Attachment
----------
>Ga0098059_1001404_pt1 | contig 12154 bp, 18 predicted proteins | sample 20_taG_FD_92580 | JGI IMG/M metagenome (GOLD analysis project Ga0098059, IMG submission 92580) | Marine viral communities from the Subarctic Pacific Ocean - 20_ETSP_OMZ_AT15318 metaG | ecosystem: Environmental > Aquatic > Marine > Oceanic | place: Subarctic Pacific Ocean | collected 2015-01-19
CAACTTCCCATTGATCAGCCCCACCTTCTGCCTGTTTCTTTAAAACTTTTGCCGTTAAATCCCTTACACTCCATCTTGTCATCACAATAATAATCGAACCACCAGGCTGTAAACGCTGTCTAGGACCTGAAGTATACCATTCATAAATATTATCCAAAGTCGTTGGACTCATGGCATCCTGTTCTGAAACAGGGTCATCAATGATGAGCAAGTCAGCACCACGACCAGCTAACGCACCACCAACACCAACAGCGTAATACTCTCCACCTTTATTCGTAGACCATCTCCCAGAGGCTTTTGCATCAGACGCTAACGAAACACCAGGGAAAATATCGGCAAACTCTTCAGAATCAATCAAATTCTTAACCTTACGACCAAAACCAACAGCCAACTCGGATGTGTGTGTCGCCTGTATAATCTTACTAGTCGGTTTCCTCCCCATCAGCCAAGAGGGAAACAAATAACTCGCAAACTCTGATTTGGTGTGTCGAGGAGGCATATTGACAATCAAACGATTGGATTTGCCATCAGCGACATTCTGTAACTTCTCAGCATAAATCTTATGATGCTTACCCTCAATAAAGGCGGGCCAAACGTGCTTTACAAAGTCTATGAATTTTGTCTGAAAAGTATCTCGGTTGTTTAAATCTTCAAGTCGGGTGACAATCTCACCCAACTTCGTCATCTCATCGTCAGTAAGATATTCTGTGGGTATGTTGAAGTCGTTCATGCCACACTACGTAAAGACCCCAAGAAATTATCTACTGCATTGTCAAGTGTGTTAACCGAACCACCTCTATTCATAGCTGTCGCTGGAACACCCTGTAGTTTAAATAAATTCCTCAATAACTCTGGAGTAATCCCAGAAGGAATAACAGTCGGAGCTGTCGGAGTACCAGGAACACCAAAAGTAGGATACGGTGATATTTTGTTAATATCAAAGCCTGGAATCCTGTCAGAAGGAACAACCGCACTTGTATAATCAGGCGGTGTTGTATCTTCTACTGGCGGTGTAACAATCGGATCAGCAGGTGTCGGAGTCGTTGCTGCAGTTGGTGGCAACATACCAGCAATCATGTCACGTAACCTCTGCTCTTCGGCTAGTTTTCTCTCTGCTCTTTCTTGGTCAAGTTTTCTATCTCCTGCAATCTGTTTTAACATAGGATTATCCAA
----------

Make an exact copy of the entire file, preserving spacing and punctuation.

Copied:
>Ga0098059_1001404_pt1 | contig 12154 bp, 18 predicted proteins | sample 20_taG_FD_92580 | JGI IMG/M metagenome (GOLD analysis project Ga0098059, IMG submission 92580) | Marine viral communities from the Subarctic Pacific Ocean - 20_ETSP_OMZ_AT15318 metaG | ecosystem: Environmental > Aquatic > Marine > Oceanic | place: Subarctic Pacific Ocean | collected 2015-01-19
CAACTTCCCATTGATCAGCCCCACCTTCTGCCTGTTTCTTTAAAACTTTTGCCGTTAAATCCCTTACACTCCATCTTGTCATCACAATAATAATCGAACCACCAGGCTGTAAACGCTGTCTAGGACCTGAAGTATACCATTCATAAATATTATCCAAAGTCGTTGGACTCATGGCATCCTGTTCTGAAACAGGGTCATCAATGATGAGCAAGTCAGCACCACGACCAGCTAACGCACCACCAACACCAACAGCGTAATACTCTCCACCTTTATTCGTAGACCATCTCCCAGAGGCTTTTGCATCAGACGCTAACGAAACACCAGGGAAAATATCGGCAAACTCTTCAGAATCAATCAAATTCTTAACCTTACGACCAAAACCAACAGCCAACTCGGATGTGTGTGTCGCCTGTATAATCTTACTAGTCGGTTTCCTCCCCATCAGCCAAGAGGGAAACAAATAACTCGCAAACTCTGATTTGGTGTGTCGAGGAGGCATATTGACAATCAAACGATTGGATTTGCCATCAGCGACATTCTGTAACTTCTCAGCATAAATCTTATGATGCTTACCCTCAATAAAGGCGGGCCAAACGTGCTTTACAAAGTCTATGAATTTTGTCTGAAAAGTATCTCGGTTGTTTAAATCTTCAAGTCGGGTGACAATCTCACCCAACTTCGTCATCTCATCGTCAGTAAGATATTCTGTGGGTATGTTGAAGTCGTTCATGCCACACTACGTAAAGACCCCAAGAAATTATCTACTGCATTGTCAAGTGTGTTAACCGAACCACCTCTATTCATAGCTGTCGCTGGAACACCCTGTAGTTTAAATAAATTCCTCAATAACTCTGGAGTAATCCCAGAAGGAATAACAGTCGGAGCTGTCGGAGTACCAGGAACACCAAAAGTAGGATACGGTGATATTTTGTTAATATCAAAGCCTGGAATCCTGTCAGAAGGAACAACCGCACTTGTATAATCAGGCGGTGTTGTATCTTCTACTGGCGGTGTAACAATCGGATCAGCAGGTGTCGGAGTCGTTGCTGCAGTTGGTGGCAACATACCAGCAATCATGTCACGTAACCTCTGCTCTTCGGCTAGTTTTCTCTCTGCTCTTTCTTGGTCAAGTTTTCTATCTCCTGCAATCTGTTTTAACATAGGATTATCCAA